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auphartz

How Did You Paint Your Rocks

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I have tried the "cheetah spot" method and the watered down layered spray method but neither of those seem to look even reasonable . what methods have been found to be the most successful ?

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With a brush. :o

 

It would largely depend what sort of rocks you're looking to emulate. And much of it comes down to the colours you choose.

 

Mine are sandstone so the colours are lighter. Yellow ochre, burnt and raw sienna, gold oxide. With some very limited use of burnt umber for some depth. Becuase my cliffs are done with FRock there's plenty of texture already, so all I've done is rather randomly apply washes of varying colour depth and strenght. Working on lighter washes in highlight areas and stronger washes in the deeps. I was happy enough with the finish that gave me so I haven't applied any further paint, no dark wash for shadows and no light dry brushing for highlights.

 

But, again, this is largely because of the style of rock I've represented and the method I selected for making it.

 

Embs


Computers. They'll never catch on.

 

_AM_sig_zps00cdfd1a.jpg

 

Tiny Tyers Targa - The build saga continues - Aging wood - A recipe for staining wood - Don't take a fence - Step by step paling fence - An old shed for my new cars - Wooden garage under construction

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To paint cast plaster rocks that represent basalt or slate (which I haven't tried) and have plenty of crevices and shadowed depth, I'd tackle the problem differently. I'd again lay the base colour with a fairly random application somewhat lighter in tone than you want for your final rocks. Blue greys and brownish greys for basalt (perhaps even some pinkish tones here and there). Green greys and purple greys are more common for slate.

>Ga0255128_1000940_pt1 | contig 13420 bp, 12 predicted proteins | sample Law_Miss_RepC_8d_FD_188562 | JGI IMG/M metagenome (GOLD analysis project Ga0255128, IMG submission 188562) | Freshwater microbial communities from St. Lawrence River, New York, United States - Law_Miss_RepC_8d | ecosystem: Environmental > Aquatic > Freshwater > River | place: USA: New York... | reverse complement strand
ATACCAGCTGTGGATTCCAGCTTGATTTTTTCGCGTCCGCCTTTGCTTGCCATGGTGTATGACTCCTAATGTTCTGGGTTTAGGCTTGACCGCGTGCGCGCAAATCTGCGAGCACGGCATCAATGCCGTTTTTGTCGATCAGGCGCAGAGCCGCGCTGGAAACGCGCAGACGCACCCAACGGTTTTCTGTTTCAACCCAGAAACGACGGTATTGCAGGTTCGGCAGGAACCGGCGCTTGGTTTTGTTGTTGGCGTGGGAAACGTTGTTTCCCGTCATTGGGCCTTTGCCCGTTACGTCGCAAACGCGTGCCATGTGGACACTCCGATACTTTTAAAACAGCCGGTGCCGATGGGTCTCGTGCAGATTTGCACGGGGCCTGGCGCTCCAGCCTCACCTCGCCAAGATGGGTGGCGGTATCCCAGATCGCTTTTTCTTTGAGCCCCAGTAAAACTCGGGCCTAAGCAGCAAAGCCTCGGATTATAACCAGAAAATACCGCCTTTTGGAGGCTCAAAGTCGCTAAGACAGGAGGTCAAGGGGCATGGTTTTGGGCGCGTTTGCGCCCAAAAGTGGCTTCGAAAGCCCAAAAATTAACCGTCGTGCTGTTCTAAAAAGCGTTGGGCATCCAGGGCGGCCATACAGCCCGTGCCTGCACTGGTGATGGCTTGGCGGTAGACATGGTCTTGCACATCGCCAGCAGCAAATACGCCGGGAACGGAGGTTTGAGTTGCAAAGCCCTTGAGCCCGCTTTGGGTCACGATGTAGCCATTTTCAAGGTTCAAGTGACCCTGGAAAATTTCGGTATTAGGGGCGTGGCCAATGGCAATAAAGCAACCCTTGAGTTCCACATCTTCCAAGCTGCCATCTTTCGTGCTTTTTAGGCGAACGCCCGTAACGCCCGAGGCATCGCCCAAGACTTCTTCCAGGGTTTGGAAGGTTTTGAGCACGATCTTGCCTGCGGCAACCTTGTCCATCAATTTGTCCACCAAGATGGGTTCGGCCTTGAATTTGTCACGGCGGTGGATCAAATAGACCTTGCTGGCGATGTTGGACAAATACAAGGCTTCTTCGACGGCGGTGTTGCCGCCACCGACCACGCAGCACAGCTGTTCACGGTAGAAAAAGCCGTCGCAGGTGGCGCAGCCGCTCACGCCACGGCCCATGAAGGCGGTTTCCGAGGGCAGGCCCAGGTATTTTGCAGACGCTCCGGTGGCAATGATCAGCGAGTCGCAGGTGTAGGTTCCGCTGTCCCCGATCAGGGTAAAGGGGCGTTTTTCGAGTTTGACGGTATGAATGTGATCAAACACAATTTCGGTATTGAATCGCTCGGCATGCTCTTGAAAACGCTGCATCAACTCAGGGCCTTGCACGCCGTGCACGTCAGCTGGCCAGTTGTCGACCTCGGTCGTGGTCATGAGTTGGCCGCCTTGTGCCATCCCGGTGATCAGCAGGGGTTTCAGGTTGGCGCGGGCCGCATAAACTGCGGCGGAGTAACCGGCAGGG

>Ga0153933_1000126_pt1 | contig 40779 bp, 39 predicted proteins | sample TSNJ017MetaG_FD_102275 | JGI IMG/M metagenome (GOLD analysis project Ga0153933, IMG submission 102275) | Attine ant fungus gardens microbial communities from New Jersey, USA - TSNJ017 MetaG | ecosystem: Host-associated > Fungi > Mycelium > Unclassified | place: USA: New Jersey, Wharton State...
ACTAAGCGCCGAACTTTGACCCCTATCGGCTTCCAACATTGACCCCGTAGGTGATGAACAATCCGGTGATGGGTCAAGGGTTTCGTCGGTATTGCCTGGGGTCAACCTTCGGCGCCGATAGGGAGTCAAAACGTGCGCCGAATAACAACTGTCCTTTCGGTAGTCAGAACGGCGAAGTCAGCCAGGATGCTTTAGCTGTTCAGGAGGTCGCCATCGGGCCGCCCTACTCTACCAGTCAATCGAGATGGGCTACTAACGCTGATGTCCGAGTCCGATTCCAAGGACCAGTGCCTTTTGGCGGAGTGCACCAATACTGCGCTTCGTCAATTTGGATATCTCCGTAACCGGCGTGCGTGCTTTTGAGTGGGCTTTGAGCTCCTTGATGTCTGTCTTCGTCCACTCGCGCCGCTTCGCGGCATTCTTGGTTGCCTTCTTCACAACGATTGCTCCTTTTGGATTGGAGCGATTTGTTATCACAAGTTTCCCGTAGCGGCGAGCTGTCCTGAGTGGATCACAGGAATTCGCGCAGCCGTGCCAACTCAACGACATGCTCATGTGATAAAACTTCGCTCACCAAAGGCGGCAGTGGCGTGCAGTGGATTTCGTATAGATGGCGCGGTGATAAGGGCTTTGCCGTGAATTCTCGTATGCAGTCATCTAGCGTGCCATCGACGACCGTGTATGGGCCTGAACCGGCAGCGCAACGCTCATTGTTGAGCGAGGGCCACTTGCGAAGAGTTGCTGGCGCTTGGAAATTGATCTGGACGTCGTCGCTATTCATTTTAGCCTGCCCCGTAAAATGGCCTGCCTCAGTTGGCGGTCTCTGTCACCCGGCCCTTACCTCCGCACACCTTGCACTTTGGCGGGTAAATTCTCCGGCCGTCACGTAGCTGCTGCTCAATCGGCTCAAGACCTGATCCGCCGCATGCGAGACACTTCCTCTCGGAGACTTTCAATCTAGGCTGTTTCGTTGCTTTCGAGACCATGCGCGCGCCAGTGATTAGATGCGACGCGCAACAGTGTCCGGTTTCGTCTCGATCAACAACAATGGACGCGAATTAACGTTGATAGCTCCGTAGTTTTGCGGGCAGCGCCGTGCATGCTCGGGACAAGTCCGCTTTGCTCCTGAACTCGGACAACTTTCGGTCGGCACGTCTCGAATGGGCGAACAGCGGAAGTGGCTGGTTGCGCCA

Once dry apply a very thin wash of dark tone, to deepen the crevices. I don't like using straight black. EVER. So again chose colours that go with your rock, prussian blue darkened with a bit of black or raw or burnt umber again darkened with a little black. (Shadows are never actually black, always the opposite colour to the object casting the shadow. ie. a red object casts a greenish shadow, a yellow object casts a purplish one)

 

Have a look at it dry and see if you need to bring the texture back up. If you do, some light dry brushing with lighter tones of your base colour here and there will pick the texture and formation back up again.

 

Lastly, when surface is completely dry a little dry brushing to highlight areas where daylight falls. Again, don't use straight white. Go for pale pinks, pale yellows, pale ochres. Be very, very restrained in the application of highlights. You're really only after a touch of 'sparkle' here and there.

 

Anyway. That's the way I'd approach it. With paintbrush in hand.

Edited by Ember

Computers. They'll never catch on.

 

_AM_sig_zps00cdfd1a.jpg

 

Tiny Tyers Targa - The build saga continues - Aging wood - A recipe for staining wood - Don't take a fence - Step by step paling fence - An old shed for my new cars - Wooden garage under construction

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Based upon my limited experience, Ember has set you straight.

 

I have found dry brushing to work the best, I have not mastered the wash technique. Probably never will. Good to do to get those crevaces darkened up and if it's too much, you can dry brush it, wipe it to get it off of other surfaces.

 

More colors, less of them applied, and more passes seems to produce more subtle and realistic results.

 

In short, do whatever Ember says. :o

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Just to add my 2c worth, and it may be too late, but what kind of rocks are you looking to emulate? Most railway techniques are for massive cuttings. Not many racetracks have that kind of scenery, although I see it used all the time. When I planned Fairmont Park I did an imitation of Bathurst, but although Mt Panorama has cuttings, doesn't have many raw rock faces.

 

xcbath7821.jpg